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“Never make excuses. Your friends don’t need them and your foes won’t believe them.”
John Wooden

“Excuses are merely nails used to build a house of failure.”
Habeeb Akande

Excuses. They suck. They don’t help do anything but still everyone makes them. Here are a list of some common excuses:

It’s too cold
I’m tired
It’s too hard
There’s not enough time
It’s not the right time
I’m afraid
I’ll do it later
I’m too busy
I’m too old, fat, slow (any genetic or age excuse)
It’s boring
It hurts

Obviously, there are more excuses than this. They’re endless! One of my favorite is blaming anything on the combination of the sun in my eyes, a cross breeze, a drizzle, and the rotation of the earth (my friend Hector and I usually do this when one of us loses to each other in video games or sports).

So people make excuses. I do, you do. I’ve yet to meet someone who never makes an excuse. But what is an excuse really?

I define an excuse as a poor reason not to pursue something meaningful but difficult.

Excuses are choices. Excuses are choices to do one (usually easier) thing over another (usually harder). For example, take the excuse “I’m too busy/there’s not enough time.” It’s often used with fitness. When you say that you are too busy or you don’t have enough time, it really means that you are choosing certain activities over working out. You are choosing to work, sleep, eat, watch tv, do laundry, or any other activity over working out. Yes, you may be busy. But you chose your job and your lifestyle. You chose to watch the Bachelor or play Black Ops II. I’m not saying your choice was wrong or right, but you made a choice.

You will always find a way to do what matters to you. If getting fit matters most to you, you will wake up earlier, go on your lunch break, or cut out tv. If video games matter most to you, you will come home from work, pop in a frozen dinner, and game all night. If you want to paint, you are going to find a way to paint.

What people really like is the idea. They like the idea of being fit, of being successful, of being rich. But they don’t really want it. They don’t want to put in the hard work. They would rather be comfortable or hang out. That’s ok. That’s their choice. They are choosing to be comfortable over getting in shape or becoming successful. The problem is that they use excuses to explain why they don’t do something, when they are actually making choices.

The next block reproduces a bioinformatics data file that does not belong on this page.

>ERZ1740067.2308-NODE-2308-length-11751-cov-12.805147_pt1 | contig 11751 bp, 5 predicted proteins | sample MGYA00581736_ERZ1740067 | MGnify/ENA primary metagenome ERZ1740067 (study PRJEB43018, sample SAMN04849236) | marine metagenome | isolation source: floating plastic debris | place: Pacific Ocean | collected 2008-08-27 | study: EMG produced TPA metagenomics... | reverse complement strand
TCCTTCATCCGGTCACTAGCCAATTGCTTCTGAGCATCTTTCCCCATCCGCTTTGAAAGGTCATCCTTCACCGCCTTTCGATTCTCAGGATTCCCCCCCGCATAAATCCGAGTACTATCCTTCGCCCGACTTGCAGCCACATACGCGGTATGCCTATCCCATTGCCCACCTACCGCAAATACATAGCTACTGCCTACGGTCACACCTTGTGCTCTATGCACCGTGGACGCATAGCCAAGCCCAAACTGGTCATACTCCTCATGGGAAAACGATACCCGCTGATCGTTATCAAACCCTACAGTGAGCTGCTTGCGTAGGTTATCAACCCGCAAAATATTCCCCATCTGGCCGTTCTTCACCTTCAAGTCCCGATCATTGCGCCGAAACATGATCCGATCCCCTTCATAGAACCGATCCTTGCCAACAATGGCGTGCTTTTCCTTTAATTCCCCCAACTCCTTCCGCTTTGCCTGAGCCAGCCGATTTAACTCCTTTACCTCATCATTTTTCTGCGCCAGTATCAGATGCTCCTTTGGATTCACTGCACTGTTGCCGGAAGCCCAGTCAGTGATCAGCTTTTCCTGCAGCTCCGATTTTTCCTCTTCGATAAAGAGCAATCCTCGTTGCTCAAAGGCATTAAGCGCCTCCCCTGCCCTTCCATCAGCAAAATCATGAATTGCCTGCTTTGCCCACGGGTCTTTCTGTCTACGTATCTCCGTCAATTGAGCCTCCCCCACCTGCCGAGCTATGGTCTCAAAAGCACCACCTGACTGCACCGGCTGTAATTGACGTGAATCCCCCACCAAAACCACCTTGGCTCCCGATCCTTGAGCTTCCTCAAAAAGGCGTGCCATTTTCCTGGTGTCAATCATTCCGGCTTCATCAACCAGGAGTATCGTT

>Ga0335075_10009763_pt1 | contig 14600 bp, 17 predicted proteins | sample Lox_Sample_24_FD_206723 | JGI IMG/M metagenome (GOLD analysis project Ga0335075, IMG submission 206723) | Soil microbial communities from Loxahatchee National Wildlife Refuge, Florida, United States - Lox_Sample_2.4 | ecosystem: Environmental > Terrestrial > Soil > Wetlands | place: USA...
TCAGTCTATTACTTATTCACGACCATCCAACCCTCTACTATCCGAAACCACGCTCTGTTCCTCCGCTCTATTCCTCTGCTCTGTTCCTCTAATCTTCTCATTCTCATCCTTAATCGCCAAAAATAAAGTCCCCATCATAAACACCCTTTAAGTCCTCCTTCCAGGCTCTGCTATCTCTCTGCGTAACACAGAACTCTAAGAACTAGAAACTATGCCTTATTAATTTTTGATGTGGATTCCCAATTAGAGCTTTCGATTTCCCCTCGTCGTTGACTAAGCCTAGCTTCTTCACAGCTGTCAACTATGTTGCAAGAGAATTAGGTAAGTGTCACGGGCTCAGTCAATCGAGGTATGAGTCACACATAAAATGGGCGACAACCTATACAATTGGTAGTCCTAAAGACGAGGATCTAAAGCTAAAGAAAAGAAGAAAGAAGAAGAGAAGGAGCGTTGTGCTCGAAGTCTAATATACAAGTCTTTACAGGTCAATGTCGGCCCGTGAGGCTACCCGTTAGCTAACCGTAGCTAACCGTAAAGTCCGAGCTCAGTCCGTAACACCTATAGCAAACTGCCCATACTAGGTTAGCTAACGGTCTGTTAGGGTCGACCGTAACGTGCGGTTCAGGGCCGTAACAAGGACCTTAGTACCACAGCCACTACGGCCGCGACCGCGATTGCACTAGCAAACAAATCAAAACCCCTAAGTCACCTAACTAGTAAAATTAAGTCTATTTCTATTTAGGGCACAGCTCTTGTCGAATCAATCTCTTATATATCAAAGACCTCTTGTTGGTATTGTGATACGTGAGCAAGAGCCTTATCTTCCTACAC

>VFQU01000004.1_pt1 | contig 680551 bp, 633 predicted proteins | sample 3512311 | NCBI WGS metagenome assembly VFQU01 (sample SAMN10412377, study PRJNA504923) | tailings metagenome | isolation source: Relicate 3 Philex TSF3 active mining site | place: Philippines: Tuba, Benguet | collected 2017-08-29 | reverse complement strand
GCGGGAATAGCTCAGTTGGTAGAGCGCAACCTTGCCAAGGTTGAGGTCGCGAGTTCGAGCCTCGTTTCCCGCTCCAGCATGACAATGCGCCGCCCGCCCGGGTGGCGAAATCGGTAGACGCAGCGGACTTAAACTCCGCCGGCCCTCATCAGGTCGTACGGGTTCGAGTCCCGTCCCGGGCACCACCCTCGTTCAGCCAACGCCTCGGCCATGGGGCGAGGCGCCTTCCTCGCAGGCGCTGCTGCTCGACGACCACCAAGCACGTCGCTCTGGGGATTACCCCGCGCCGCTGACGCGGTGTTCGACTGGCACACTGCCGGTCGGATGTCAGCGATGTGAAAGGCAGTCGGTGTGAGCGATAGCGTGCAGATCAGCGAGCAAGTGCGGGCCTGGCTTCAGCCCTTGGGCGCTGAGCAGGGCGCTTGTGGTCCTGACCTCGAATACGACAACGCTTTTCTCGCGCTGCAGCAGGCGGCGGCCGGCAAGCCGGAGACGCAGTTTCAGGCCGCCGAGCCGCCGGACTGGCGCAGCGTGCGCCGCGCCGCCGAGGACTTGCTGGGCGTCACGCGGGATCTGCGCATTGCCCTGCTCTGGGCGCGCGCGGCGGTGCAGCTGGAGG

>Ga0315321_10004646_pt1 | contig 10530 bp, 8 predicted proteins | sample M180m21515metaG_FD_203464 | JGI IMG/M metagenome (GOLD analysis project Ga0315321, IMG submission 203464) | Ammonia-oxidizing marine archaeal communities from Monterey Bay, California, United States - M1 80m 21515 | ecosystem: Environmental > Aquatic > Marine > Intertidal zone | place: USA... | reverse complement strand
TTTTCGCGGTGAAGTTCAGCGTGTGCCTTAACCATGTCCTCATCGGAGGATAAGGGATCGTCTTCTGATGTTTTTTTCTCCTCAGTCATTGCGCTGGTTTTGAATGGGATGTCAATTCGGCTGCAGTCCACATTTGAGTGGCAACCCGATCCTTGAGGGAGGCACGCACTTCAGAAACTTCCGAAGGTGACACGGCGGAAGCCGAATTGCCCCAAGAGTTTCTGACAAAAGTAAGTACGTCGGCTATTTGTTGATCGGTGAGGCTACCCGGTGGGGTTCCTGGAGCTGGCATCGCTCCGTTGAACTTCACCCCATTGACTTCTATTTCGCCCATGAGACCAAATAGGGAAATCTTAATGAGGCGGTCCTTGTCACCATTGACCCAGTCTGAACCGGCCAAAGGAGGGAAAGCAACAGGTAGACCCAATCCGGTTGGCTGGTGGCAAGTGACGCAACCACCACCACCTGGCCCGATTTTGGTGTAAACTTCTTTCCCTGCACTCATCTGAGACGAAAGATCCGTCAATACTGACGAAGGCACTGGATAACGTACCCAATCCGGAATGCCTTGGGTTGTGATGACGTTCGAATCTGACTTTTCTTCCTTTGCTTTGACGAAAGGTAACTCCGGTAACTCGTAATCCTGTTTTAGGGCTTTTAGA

Anything worthwhile will not be easy. But they are worth it (see, the word is inherent!). You always feel better when you push through. Every time I go to the gym and work out, I always am glad that I made the effort. I never regret going to the gym instead of sitting at home and watching TV. On the contrary, if I do skip working out and proceed to sit on my butt at home, I feel bad. I feel lazy and wish I would have got off my butt.

Decide what you want and go for it. Ask yourself how bad do you want it. If you want it, you won’t make excuses and find a way to make it happen. If you don’t, you will make excuses.

My junior year of college, I wanted to do a triathlon. I couldn’t really run long distance and my swimming was (and still is) beyond mediocre. But I made a commitment to doing the triathlon. For several months, I ran, biked, and swam every week, doing at least one activity every day. I researched how to improve my times. I sought out friends to teach me how to swim better. It wasn’t easy and it wasn’t quick. I had to sacrifice time with friends and video games. I got up on Saturdays when all I wanted to do was sleep in. But over time I got better. My conditioning improved, I ran faster, biked harder, and floundered in the water slowly but surely. And most importantly, I completed my triathlon. It was an amazing feeling that made all my hard work worth it.

Your excuses suck. You aren’t making excuses, you are making choices. I know that it’s something I need to improve on and continue to do so each day. As Dave Del Dotto said, “No one ever excused his way to success.” So quit making excuses, take responsibility,  and just do it.


Do you have a friend (or a significant other) who constantly makes excuses? Share this article with them to help them stop making excuses and start doing. You might be saving them.


Images courtesy of Krissy.Venosdale and youthareawesome.com

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